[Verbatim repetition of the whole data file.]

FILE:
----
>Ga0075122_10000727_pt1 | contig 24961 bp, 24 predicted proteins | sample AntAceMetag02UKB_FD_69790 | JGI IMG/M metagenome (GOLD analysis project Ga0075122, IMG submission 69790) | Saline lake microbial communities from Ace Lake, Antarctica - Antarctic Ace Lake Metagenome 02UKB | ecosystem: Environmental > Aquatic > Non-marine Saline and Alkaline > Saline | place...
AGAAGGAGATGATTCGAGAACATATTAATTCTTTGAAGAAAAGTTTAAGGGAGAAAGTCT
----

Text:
>Ga0075122_10000727_pt1 | contig 24961 bp, 24 predicted proteins | sample AntAceMetag02UKB_FD_69790 | JGI IMG/M metagenome (GOLD analysis project Ga0075122, IMG submission 69790) | Saline lake microbial communities from Ace Lake, Antarctica - Antarctic Ace Lake Metagenome 02UKB | ecosystem: Environmental > Aquatic > Non-marine Saline and Alkaline > Saline | place...
AGAAGGAGATGATTCGAGAACATATTAATTCTTTGAAGAAAAGTTTAAGGGAGAAAGTCT